I have to admit that as a kid growing up on the East Coast in the 1970s and ’80s, I didn’t really know what real grapes were. I mean, I knew what they were, but somehow I thought that the two grape-foods I was exposed to regularly were the real markers of grape taste: glass-bottled grape juice and grape-flavored Dimetapp, the kid’s cold medicine. It wasn’t until I moved to California that I realized grapes were not always best in a liquid, dark-purple form and that they didn’t always produce a reflexive lip-smacking “Ahhhh!” and a spine-tingling shiver. You’ve come a long way, baby!
Grapes come in many flavors and forms. Those stereotypical ’70s grape-flavored foods were all based on the taste of the Concord grape—a very sweet, seeded grape with dark purple skin and juice. In The FruitGuys world, we generally provide seedless varieties, as we have learned over the years that serving seeded grapes in workplaces can create challenges (“Anybody have a napkin? I don’t want to use my tie again…”).
During the summer, we offer an excellent range of grape colors and tastes. Generally, the summer seedless varieties start with a light-green grape called the Perlette, then move on to the Red Flame, the green Thompson Seedless, and then back to the vibrant Red Crimson. Toward the end of summer, we see the Muscat and Black Seedless varieties. Grapes continue to ripen after being picked. You can see this change most readily in a light-colored variety like the Thompson. A fresh-picked Thompson is verdant green, but as it matures, the grape will take on a more caramel-brown hue. This is normal, and you’ll find that the taste evolves from tartness to a smoother caramelized-sweet taste. All grapes go through this process, but it’s harder to see the changes in dark-hued varieties. When selecting grapes, you can tell freshness by examining the stems. Fresh grapes will have green and pliable stems, while grapes that have been stored for a while will have twiggy and woody ones.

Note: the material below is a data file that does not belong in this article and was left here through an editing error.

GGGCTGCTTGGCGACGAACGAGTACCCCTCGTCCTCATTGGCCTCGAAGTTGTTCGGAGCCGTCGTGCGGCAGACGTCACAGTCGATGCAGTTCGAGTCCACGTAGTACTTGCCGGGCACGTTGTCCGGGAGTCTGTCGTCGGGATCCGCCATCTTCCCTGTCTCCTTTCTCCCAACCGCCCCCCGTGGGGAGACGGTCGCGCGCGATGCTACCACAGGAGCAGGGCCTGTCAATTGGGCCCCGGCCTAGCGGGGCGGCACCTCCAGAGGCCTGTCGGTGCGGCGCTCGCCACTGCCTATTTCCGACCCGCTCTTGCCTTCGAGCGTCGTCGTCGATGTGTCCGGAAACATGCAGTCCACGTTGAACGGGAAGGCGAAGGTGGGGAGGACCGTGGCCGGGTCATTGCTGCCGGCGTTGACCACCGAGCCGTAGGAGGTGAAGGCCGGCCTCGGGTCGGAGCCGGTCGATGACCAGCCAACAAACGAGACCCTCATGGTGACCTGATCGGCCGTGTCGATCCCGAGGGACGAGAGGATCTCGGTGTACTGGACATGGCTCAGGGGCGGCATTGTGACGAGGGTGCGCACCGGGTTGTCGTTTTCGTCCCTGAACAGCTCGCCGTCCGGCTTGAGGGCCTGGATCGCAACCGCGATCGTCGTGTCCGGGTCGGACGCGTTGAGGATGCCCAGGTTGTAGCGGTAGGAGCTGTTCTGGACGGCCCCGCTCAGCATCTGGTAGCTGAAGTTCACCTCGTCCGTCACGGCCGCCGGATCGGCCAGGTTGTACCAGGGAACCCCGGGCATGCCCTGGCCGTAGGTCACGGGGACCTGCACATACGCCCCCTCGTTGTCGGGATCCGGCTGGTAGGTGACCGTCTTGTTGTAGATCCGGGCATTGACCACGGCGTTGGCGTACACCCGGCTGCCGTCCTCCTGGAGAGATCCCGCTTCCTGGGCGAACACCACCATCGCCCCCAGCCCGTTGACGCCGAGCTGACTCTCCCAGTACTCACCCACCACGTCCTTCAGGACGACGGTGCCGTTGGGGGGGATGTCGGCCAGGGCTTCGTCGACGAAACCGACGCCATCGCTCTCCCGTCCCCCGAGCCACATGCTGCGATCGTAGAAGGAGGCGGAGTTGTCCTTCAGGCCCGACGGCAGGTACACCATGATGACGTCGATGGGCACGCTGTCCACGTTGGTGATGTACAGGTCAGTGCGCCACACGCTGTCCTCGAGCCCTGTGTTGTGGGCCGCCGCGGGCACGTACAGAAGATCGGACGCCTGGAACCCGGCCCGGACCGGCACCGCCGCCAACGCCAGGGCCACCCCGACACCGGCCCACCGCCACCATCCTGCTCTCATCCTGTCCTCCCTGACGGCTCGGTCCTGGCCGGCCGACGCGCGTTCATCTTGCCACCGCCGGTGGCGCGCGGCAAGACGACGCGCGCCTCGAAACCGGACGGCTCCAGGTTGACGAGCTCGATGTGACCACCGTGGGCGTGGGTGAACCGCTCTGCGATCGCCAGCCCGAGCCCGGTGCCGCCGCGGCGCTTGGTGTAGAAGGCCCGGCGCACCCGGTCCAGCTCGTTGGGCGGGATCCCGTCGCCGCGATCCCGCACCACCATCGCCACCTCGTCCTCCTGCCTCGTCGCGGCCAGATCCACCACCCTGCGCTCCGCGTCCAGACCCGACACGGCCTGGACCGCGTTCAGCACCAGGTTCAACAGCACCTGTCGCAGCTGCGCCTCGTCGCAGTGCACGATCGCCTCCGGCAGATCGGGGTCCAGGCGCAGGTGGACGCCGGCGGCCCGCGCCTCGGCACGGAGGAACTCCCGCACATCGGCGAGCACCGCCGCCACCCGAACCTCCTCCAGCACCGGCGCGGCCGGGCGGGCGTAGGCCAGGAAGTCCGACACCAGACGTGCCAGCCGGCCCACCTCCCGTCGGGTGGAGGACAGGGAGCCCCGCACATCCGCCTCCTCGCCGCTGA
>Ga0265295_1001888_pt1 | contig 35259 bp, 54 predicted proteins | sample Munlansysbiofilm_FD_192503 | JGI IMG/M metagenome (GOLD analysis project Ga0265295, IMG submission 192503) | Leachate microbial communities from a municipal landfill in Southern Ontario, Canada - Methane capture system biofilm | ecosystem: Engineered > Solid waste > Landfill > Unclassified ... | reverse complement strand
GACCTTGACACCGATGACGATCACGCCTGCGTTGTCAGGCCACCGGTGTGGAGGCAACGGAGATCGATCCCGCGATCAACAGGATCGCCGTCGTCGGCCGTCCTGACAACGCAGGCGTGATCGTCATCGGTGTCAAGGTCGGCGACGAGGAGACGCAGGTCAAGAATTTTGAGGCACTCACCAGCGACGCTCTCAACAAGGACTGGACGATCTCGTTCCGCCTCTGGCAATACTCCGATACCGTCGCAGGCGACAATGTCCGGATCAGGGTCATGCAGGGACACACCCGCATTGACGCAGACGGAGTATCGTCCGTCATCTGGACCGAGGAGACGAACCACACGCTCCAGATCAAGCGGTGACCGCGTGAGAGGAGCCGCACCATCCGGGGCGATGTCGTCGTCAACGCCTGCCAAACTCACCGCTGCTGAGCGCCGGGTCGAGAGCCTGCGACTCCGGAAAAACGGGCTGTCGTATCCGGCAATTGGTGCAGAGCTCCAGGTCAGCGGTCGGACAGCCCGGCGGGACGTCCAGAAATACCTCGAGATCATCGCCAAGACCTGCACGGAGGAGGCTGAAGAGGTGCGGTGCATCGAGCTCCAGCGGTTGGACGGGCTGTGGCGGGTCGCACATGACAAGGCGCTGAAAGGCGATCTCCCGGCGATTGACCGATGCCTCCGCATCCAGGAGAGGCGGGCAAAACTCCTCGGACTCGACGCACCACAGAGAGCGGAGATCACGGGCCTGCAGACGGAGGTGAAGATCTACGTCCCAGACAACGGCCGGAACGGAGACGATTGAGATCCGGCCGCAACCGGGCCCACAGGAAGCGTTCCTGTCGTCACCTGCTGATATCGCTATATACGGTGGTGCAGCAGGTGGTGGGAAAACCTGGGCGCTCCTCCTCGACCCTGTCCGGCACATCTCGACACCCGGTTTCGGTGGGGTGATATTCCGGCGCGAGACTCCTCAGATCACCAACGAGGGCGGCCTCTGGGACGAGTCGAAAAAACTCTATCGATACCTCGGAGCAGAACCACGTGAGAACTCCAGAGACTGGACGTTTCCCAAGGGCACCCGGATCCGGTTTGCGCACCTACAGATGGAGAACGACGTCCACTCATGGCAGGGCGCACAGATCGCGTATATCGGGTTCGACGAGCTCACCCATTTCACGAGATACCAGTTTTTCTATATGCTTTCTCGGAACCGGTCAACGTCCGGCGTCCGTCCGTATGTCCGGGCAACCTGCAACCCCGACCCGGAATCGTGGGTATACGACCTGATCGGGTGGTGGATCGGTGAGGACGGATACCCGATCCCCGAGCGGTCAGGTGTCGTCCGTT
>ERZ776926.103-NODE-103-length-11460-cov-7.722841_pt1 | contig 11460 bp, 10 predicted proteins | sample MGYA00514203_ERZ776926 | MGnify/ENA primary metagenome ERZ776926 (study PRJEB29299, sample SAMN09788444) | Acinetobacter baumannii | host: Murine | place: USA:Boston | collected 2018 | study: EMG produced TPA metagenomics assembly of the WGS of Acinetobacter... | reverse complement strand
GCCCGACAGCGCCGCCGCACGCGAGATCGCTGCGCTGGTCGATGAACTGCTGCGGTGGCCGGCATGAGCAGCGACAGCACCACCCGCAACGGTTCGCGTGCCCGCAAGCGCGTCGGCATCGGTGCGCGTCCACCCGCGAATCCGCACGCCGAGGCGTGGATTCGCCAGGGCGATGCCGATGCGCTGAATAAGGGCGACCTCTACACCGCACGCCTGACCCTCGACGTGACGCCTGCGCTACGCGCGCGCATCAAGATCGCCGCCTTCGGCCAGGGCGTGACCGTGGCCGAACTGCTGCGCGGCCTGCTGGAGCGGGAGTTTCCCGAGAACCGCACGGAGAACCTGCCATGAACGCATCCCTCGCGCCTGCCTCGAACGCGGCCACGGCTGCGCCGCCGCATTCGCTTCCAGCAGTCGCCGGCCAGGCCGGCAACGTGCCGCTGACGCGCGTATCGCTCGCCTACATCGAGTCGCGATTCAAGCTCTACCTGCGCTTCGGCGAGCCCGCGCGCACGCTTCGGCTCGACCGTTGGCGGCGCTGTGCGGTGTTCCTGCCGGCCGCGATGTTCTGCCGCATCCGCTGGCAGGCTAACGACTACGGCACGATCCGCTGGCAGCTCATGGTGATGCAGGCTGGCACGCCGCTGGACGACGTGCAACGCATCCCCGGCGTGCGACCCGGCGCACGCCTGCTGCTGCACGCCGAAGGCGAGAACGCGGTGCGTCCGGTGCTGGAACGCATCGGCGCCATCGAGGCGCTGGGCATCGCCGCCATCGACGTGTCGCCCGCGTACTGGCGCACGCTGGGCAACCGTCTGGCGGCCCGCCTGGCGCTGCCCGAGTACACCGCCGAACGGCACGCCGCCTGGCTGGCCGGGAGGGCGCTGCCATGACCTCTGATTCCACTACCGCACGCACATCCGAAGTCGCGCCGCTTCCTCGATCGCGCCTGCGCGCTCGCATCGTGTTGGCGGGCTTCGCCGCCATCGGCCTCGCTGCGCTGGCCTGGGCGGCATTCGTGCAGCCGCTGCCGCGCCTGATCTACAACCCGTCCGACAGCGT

Enjoy and be fruitful! – Chris Mittelstaedt firstname.lastname@example.org